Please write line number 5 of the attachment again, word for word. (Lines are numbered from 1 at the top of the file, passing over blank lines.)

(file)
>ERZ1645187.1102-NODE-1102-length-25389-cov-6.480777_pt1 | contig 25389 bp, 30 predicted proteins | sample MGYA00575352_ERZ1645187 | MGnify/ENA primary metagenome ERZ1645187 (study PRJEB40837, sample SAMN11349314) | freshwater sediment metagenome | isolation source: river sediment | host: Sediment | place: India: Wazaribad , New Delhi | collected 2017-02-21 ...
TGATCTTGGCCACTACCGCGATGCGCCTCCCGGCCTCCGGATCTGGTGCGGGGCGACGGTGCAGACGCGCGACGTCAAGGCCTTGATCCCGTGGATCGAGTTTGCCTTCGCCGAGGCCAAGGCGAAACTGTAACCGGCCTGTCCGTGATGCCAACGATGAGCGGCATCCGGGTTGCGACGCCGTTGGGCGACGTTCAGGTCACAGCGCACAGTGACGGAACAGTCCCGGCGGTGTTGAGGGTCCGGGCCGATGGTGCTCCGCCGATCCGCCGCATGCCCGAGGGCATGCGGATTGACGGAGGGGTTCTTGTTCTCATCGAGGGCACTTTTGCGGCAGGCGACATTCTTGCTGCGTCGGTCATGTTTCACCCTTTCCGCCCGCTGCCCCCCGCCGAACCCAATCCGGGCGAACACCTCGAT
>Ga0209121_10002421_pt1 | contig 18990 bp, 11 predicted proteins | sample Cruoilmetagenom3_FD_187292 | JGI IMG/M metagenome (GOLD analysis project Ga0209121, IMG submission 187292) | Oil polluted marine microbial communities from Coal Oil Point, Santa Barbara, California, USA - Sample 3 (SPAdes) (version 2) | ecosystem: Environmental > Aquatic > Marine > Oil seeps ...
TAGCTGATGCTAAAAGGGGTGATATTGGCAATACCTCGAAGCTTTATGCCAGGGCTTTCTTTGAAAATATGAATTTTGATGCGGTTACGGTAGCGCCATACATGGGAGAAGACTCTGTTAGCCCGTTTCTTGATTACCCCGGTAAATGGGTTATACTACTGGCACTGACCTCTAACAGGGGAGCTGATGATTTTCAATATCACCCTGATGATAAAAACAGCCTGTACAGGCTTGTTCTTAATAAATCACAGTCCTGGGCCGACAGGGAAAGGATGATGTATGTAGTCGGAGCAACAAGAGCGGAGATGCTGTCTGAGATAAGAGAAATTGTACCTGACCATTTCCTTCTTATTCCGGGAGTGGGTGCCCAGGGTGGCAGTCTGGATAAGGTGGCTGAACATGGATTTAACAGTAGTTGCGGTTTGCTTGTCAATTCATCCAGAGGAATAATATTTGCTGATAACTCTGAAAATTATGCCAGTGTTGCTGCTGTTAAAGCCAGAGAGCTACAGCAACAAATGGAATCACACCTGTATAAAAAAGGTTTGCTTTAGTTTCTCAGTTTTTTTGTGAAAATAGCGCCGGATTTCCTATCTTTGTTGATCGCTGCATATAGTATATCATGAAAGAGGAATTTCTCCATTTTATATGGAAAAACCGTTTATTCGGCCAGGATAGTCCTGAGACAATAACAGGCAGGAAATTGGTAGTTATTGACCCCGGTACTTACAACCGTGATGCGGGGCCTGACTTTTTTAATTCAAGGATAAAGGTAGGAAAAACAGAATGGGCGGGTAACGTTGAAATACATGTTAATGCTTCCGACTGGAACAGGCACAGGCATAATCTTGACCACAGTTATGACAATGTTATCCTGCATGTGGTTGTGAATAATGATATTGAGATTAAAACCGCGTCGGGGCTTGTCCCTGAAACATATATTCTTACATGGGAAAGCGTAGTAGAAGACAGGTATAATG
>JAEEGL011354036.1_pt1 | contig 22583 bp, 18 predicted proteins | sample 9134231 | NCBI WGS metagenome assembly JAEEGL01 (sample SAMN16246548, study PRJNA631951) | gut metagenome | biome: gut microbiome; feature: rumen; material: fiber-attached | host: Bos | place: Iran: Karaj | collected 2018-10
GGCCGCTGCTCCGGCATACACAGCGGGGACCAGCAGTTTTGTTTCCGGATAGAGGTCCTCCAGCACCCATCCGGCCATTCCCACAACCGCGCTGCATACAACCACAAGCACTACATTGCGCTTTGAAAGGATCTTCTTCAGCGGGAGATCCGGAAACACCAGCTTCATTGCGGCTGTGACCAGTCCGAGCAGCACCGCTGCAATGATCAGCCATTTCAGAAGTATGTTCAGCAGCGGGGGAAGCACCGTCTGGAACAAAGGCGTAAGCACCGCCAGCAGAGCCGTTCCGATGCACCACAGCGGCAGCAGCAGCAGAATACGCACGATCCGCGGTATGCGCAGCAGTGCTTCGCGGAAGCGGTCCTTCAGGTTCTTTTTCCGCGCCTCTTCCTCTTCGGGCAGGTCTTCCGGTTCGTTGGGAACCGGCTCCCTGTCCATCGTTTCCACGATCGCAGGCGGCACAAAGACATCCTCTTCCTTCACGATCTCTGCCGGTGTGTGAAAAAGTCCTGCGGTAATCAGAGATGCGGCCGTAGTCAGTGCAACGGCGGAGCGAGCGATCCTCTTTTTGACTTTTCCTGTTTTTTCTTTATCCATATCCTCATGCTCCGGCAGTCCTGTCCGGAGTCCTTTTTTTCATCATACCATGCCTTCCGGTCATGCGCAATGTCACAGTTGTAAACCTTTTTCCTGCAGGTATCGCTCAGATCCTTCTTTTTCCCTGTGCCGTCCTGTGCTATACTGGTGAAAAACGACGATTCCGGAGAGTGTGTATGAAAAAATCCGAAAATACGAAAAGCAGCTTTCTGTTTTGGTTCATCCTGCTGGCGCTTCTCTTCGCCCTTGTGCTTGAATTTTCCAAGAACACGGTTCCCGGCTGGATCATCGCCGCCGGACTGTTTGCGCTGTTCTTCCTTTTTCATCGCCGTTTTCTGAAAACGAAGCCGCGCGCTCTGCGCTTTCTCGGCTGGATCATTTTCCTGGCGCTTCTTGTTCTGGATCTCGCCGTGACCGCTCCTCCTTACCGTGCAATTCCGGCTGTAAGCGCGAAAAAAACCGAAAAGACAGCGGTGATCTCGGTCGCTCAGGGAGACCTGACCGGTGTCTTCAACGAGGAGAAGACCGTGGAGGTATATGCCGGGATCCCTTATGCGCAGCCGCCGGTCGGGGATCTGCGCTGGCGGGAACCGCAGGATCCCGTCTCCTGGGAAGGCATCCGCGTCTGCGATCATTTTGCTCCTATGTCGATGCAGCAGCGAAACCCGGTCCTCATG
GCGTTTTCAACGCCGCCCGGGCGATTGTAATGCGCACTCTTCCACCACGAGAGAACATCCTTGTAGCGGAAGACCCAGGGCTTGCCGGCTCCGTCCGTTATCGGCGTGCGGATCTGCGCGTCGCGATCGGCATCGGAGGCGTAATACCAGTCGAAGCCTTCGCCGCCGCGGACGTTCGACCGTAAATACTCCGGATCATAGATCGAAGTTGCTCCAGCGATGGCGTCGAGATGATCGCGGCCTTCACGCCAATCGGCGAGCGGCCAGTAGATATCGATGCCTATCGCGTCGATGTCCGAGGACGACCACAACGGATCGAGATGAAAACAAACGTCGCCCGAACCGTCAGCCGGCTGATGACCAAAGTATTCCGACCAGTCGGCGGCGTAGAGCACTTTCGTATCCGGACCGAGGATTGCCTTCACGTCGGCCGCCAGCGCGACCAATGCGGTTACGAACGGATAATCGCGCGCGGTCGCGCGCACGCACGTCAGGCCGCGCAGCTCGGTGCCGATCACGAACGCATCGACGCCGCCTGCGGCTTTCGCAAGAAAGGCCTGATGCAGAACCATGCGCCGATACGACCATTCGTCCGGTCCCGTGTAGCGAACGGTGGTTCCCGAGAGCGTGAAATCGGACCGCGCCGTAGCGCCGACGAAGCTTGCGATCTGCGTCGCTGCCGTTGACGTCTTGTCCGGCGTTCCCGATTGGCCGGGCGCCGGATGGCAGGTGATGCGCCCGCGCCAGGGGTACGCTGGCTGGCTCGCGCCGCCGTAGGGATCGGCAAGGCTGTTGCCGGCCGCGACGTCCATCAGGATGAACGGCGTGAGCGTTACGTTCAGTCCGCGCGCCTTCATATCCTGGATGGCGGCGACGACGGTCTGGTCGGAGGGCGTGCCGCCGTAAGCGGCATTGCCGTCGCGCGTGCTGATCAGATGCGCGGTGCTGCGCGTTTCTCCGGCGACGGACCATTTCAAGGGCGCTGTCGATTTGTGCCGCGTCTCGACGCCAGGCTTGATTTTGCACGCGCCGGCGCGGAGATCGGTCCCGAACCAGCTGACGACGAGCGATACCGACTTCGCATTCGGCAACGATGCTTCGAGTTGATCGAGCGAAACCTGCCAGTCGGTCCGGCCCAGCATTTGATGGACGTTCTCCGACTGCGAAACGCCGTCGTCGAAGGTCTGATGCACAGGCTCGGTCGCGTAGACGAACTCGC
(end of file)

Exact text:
>JAEEGL011354036.1_pt1 | contig 22583 bp, 18 predicted proteins | sample 9134231 | NCBI WGS metagenome assembly JAEEGL01 (sample SAMN16246548, study PRJNA631951) | gut metagenome | biome: gut microbiome; feature: rumen; material: fiber-attached | host: Bos | place: Iran: Karaj | collected 2018-10